currently in Austin


Top tomatoes, dead succulents, weed tea fertilizer

“Oops, I killed my container succulent! What went wrong?”
drowned succulent in glass bowl container Central Texas Gardener
I get that question a lot and know why it happens. So, what did I do? I kill my baby echeveria in an indoor container (with a drain hole). I know better than to water in winter (or much). And there I go, dribbling in the tiniest bit of water. Bang: two days later it was dead.
succulent drowned in container Central Texas Gardener
Daphne explains what’s often at fault: overwatering combined with lack of sunlight. “If the plants are not receiving enough sunlight for photosynthesis, they aren’t growing; and if they aren’t growing, they aren’t using water,” she says. Cautious watering is especially important in non-draining containers, since there’s no place for it to go.

I wouldn’t mind some water outside, though! Still, my recently dramatically pruned Salvia microphylla ‘Hot Lips’ popped its first flowers.
hot lips salvia Central Texas Gardener
The ground’s so dry it’s hard to pull out my nemesis, hedge parsley or beggar’s lice (Torilis arvensis). When we had a cocker spaniel, it was a mess when he collected its sticky seed heads in his curly fur.
beggar's lice weed Central Texas Gardener
Its long taproot, giving it another moniker “false carrot,” doesn’t make it easier to pull in no-rain soil.
beggar's lice taproot Central Texas Gardener
I don’t consider cute little henbit a pest, since its flowers attract tiny pollinators. And its seeds don’t stick to my socks and gloves!
Henbit flower Central Texas Gardener
This week, Trisha explains how “weeds” can tell you a bit about your soil. Henbit, purslane and pigweed are signs of healthy, balanced soil. Dandelions and sow thistle have deep taproots that aerate and make minerals available to surface plants.
dandelion taproot Central Texas Gardener
If you don’t pull or cut weeds before they seed, you’ll have them for years in the seed bank (like wildflowers). Herbicides are not the answer. Instead, Trisha puts these greenies to work in a nutritious weed tea to naturally nourish your plants. Here’s the recipe.
weed teas natural fertilizer Central Texas Gardener

And here’s Trisha’s yummy weed pesto recipe.

To spice up foliar entertainment in rocky, well-drained soil, what about Daphne’s Pick this week: American or Texas smoke tree (Cotinus obovatus).
Smoke tree Central Texas Gardener
As a specimen tree, it’s a striking contrast against Pindo palm, yellow Bird of Paradise (Caesalpinia gilliesii) and Euphorbia rigida, here in Valerie and Kirk Walden’s garden.
pindo palm and smoke tree design Central Texas Gardener
Although it can get to 15-30 feet tall, Kirk wanted to keep it shorter rather than block their outstanding view.
smoke tree euphorbia rigida lakeside patio Central Texas Gardener
In December, Julie Clark from Stronger Than Dirt cut it back 6’ for a current size of 6’.
smoke tree pruned Central Texas Gardener

Here’s what she says, “Since it already wanted to be very multi-trunked, we just went with that, rather than trying to make it into a nice specimen tree. So, we cut it back hard enough to allow for room to grow, but also leaving plenty of nodes for new growth. We pruned in December, which paid off, but in general I would recommend that hard pruning be done in February, or early March, depending upon what the winter is like. You wouldn’t want to encourage new growth and run a great risk of it getting zapped. During the season, more limited pruning can be done whenever needed.”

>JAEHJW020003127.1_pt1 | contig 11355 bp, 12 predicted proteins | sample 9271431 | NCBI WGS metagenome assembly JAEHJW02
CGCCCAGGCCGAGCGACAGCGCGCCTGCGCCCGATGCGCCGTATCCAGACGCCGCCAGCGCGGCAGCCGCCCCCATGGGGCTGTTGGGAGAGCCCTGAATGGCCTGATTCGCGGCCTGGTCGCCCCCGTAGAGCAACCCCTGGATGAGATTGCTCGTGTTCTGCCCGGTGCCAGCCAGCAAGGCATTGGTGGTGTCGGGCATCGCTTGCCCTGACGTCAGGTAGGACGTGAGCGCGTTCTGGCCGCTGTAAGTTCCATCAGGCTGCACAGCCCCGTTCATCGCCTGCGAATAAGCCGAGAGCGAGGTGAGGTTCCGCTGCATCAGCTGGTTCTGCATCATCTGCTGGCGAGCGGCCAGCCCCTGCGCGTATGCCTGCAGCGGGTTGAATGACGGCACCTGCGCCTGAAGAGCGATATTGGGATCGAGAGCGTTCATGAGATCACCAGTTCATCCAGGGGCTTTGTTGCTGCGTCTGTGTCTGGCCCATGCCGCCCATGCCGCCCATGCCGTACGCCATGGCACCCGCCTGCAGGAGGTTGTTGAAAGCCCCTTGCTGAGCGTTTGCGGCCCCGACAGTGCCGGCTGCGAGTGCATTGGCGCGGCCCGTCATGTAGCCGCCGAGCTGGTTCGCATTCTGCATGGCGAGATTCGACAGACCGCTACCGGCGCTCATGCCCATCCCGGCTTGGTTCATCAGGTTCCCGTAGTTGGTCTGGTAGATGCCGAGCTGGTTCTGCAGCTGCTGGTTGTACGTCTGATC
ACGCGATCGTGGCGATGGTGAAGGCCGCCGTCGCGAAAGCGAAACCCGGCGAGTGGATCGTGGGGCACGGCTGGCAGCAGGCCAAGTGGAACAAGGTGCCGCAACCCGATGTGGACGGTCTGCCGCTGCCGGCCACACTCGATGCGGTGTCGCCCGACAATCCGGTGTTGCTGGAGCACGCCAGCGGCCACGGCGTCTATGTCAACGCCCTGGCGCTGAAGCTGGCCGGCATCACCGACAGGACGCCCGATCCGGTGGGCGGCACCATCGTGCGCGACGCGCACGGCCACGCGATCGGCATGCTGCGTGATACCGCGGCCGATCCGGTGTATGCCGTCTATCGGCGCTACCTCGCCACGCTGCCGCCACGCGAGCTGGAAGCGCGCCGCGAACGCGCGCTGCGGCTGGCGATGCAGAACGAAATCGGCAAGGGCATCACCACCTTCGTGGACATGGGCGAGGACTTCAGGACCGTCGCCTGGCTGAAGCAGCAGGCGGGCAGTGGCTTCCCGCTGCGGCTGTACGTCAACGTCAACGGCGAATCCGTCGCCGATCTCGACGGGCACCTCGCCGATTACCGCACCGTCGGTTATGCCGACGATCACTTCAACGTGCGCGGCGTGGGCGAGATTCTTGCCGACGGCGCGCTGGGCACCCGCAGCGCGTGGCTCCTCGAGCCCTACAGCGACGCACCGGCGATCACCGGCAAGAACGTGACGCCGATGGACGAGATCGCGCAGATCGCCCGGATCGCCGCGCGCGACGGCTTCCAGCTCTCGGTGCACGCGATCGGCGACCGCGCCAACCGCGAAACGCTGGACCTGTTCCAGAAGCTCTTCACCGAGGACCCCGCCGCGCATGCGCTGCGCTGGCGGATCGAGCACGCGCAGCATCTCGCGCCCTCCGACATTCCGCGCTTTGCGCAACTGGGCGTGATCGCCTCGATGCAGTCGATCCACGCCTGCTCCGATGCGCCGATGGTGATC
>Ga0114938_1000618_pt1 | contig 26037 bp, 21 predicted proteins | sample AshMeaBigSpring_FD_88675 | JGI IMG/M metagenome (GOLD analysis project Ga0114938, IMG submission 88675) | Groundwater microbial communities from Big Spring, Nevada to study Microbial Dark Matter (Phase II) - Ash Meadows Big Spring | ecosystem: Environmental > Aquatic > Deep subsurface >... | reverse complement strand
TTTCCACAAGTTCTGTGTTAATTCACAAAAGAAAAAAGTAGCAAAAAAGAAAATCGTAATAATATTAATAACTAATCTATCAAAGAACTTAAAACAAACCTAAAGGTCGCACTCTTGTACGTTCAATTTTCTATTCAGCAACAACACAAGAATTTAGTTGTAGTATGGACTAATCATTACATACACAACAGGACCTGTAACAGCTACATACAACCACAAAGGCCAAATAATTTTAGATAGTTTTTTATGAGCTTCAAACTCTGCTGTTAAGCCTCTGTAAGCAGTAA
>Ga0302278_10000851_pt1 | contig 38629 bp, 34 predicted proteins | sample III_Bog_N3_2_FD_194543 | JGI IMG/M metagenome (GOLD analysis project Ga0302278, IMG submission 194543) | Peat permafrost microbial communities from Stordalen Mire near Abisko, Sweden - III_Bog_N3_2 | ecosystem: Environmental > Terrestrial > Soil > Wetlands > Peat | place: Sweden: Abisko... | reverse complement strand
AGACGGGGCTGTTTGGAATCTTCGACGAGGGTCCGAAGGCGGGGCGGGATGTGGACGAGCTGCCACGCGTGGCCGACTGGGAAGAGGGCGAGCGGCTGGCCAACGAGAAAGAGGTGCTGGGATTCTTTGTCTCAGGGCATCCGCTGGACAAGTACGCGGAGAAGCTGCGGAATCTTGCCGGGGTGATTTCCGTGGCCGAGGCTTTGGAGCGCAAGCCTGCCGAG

In my east Austin soil, I get my burgundy fix with Billbergia x Rubra bromeliad. Winter annual bee-loved calendulas, perennializing narcissus, and chervil dot this view.
billbergia bromeliad calendula narcissus Central Texas Gardener
Red veined sorrel is pretty. . .tasty.
red-veined sorrel Central Texas Gardener
So is Flashy Trout Back lettuce. I’m into burgundy.
Flashy Trout Back lettuce Central Texas Gardener
But you know what’s on our minds: summer tomatoes, peppers and other hot weather yums. Randy Thompson from Sunshine Community Gardens joins Tom for his short list of tried and true varieties and tips for success.
Tom Spencer and Randy Thompson Central Texas Gardener
You can get them all, along with herbs and companions at the annual plant sale March 5!
Sunshine Community Gardens plant sale
With this crazy weather, be ready for anything. Viewer Picture goes to Bell County Master Gardener Rowena Fengel for her bearded iris blooming Christmas day.
yellow bearded iris bloom early Central Texas Gardener
Since events abound, go ahead and mark it now: the Austin Funky Chicken Coop tour on March 26.

A few years ago, we visited Dani and Gary Moss in their artistic, wildlife-abundant garden, complete with Chicksville chicken coop.
charming wildlife and garden art design Central Texas Gardener
garden art and backyard conservatory Central Texas Gardenercharming wildlife habitat design Central Texas Gardener
From recycled finds, they built a charming conservatory. The bottom stones came from their rocky property.
charming backyard conservatory Central Texas Gardener
When Dani decided to become a mom to chickens, Gary built Chicksville.
cute Chicksville chicken coop Central Texas Gardener
cute Chicksville chicken coop Central Texas Gardener
See the whole story now!

Thanks for stopping by! See you next week, Linda